Tai­wan’s Top 12 Taste Treats: From the Sublime to the Ridicu­lous

From the Sublime to the Ridicu­lous

Luxe Beat Magazine - - Contents - By Jan­ice Nieder Cui­sine

Tai­wan still re­mains largely undis­cov­ered, par­tic­u­larly by Western trav­el­ers, but this se­ri­ously un­der­rated, eco­nom­i­cally suc­cess­ful (it has be­come one or the world’s rich­est coun­tries in less than fifty years) demo­cratic lit­tle is­land is poised to nab the ti­tle of “Best Hid­den Travel Gem of 2015.”

Visi­tors will be blown away by the coun­try’s eight pris­tine na­tional parks, ma­jes­tic Bud­dhist tem­ples, line-up of spec­tac­u­lar fes­ti­vals, which range from the tra­di­tional Dragon Boat Fes­ti­val to the Fat Pig Fes­ti­val, plethora of mod­ern de­signer shop­ping malls, the 150 nat­u­ral hot springs (and many lux­u­ri­ous spa re­sorts) and the over­whelm­ing friend­li­ness of the peo­ple.

But I was there first and fore­most for the food, since truly knowl­edge­able food­ies con­sider Tai­wan the ul­ti­mate food des­ti­na­tion for Asian cui­sine. The is­land is a fab­u­lous culi­nary mash-up due in part to the fact that the Por­tuguese, Dutch, Span­ish and Ja­panese have all set­tled here at one time, lay­ered with a fu­sion of dis­tinc­tive re­gional Chi­nese styles of cook­ing from the Fu­jian, Can­tonese, Szech­wan and Hakka com­mu­ni­ties.

Here are a dozen of foodie fa­vorites From the sublime: coun­try­side, Zen version of The French Laun­dry

If you’re in a hurry you might want to by­pass Shi-yang Cul­ture Restau­rant, which re­quires a min­i­mum of two to three hours to fully ap­pre­ci­ate the in­no­va­tive prix-fixe 10-course meal. Af­ter a 45-minute drive from bustling Taipei you’ll ar­rive at the lush Yang­ming­shan Na­tional Park where Mr. Lin Bin-hui, pre­vi­ously an ac­claimed ar­chi­tect/de­signer, re­al­ized his vi­sion of cre­at­ing a culi­nary moun­tain­side re­treat.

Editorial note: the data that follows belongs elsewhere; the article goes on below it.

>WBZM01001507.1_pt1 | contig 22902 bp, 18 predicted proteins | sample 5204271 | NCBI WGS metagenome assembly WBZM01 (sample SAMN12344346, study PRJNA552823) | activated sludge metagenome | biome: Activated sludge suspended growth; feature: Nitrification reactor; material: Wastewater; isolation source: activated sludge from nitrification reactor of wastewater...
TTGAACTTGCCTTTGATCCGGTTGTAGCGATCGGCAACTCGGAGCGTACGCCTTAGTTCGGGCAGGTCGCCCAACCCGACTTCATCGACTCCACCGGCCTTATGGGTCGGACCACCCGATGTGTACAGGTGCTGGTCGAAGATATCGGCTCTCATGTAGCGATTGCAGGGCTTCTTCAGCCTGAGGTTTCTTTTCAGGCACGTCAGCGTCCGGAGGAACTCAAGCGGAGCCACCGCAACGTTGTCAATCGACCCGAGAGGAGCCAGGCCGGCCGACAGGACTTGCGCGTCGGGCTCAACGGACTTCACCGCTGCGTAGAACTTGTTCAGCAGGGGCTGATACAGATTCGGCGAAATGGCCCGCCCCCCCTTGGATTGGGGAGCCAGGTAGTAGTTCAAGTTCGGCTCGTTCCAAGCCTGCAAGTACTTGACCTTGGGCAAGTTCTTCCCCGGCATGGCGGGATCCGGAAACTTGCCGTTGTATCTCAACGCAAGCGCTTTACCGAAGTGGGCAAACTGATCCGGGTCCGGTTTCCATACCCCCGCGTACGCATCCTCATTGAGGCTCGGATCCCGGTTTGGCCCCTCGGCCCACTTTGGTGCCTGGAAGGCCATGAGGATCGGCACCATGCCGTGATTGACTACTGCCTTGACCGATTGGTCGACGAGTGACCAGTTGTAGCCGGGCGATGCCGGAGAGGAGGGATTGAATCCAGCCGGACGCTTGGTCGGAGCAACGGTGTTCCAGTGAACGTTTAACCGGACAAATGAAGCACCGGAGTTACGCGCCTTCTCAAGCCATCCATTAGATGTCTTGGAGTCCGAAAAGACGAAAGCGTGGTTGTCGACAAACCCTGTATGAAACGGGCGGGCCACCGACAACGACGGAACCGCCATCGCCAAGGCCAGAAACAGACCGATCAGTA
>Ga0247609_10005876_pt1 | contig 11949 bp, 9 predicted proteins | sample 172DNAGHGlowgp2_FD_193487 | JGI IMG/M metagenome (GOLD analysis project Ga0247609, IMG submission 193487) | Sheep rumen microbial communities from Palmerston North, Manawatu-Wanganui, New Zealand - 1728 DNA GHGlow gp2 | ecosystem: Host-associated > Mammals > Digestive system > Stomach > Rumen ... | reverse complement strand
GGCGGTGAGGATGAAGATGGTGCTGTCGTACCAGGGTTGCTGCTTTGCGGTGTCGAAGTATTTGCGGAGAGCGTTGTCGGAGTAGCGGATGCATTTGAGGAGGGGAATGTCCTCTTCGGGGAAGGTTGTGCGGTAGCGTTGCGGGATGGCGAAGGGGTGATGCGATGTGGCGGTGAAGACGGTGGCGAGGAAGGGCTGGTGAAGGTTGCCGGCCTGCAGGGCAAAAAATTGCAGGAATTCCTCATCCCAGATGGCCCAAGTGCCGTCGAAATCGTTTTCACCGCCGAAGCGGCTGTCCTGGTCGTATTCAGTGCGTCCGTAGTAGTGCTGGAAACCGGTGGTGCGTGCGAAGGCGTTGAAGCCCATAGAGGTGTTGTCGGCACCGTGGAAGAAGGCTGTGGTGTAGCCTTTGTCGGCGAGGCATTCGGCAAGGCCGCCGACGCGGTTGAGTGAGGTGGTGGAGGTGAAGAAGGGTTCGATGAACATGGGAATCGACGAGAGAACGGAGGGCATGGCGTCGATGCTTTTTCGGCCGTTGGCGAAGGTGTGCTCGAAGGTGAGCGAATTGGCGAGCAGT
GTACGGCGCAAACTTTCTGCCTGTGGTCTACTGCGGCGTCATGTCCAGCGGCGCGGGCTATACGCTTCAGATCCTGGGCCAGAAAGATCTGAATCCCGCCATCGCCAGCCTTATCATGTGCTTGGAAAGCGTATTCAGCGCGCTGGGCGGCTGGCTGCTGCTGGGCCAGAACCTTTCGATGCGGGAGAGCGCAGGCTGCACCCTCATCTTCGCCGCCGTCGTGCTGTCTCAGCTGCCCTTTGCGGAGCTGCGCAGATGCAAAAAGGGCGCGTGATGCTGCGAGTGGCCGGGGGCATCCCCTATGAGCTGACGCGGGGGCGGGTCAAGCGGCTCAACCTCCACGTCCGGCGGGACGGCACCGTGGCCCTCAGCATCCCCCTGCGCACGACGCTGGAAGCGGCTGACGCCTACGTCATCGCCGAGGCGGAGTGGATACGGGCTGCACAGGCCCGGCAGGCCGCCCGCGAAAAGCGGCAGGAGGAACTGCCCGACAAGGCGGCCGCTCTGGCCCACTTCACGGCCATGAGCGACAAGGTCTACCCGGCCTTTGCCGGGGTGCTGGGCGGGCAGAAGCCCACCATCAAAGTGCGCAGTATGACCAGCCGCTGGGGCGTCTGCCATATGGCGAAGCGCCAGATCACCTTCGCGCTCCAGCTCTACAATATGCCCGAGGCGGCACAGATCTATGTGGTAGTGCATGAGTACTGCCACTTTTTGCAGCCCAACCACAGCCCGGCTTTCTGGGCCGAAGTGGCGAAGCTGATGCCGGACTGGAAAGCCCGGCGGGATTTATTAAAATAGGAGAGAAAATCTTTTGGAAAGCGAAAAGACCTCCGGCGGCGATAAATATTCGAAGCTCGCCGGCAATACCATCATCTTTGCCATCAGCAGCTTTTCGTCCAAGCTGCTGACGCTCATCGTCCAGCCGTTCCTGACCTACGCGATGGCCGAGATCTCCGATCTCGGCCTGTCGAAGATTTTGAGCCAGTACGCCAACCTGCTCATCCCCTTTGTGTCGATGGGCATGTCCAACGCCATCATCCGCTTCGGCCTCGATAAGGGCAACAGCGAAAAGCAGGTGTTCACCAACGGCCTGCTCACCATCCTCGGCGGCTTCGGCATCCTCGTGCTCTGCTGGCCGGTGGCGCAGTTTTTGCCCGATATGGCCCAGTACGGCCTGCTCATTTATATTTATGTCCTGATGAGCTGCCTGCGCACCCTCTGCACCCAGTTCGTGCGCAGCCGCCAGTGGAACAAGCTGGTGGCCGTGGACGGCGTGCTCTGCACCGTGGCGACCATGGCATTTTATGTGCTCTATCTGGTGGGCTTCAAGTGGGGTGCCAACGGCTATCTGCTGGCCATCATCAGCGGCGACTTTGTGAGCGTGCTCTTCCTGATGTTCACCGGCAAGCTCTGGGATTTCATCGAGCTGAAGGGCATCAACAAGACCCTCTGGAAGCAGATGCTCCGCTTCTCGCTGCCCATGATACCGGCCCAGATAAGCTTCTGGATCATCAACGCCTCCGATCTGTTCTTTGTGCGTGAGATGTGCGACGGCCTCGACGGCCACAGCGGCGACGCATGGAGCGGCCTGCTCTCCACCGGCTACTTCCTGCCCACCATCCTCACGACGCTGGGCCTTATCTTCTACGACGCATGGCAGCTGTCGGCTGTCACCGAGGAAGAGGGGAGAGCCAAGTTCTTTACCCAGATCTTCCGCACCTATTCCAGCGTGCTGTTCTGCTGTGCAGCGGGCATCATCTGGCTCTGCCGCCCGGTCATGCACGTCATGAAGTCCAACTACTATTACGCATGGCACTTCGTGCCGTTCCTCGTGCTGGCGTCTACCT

The or­ganic Zen-like restau­rant was in­spired by his ap­pre­ci­a­tion of the Song Dy­nasty, 10th cen­tury China. His cre­ative cui­sine fo­cuses on rein­ter­pret­ing tra­di­tional foods with an eye to re­fined beauty and a nod to a more health-con­scious diet by fo­cus­ing on the high­est qual­ity sea­sonal in­gre­di­ents.

A seafood still life of sashimi, sea urchin, shrimp, squid, and rice pa­per-wrapped rolls topped with salmon roe was so beau­ti­fully pre­sented that we hes­i­tated (for at least a full ten sec­onds) be­fore dig­ging in. How­ever, the pièce de ré­sis­tance ap­peared to be just a

sim­ple black caul­dron of chicken soup un­til the waiter gen­tly placed a large lo­tus blos­som on top which dra­mat­i­cally un­folded over the next sev­eral min­utes due to the hot steam.

Af­ter lunch a short stroll through the tran­quil for­est sur­round­ings, brings you to Shi-yang’s tea­houses, where a tea cer­e­mony can be pre-ar­ranged.

In­side tip: To avoid dis­ap­point­ment, reser­va­tion should be made months in ad­vance. To the ridicu­lous-but oh so fun!

The Mod­ern Toi­let restau­rant chain is the epit­ome of taste­less­ness but if you thought the movie, There’s Some­thing About Mary, was funny, than you’ll love it here.

Each restau­rant is slightly dif­fer­ent but most have bath­tub ta­bles, show­er­heads or plungers hang­ing from the ceil­ings, fe­ces-shaped pil­lows; toi­let pa­per dis­pensers dis­pense nap­kins. In­stead of chairs you’ll be sit­ting on artsy toi­lets, eat­ing out of mini-toi­let bowls, uri­nals or bed­pans.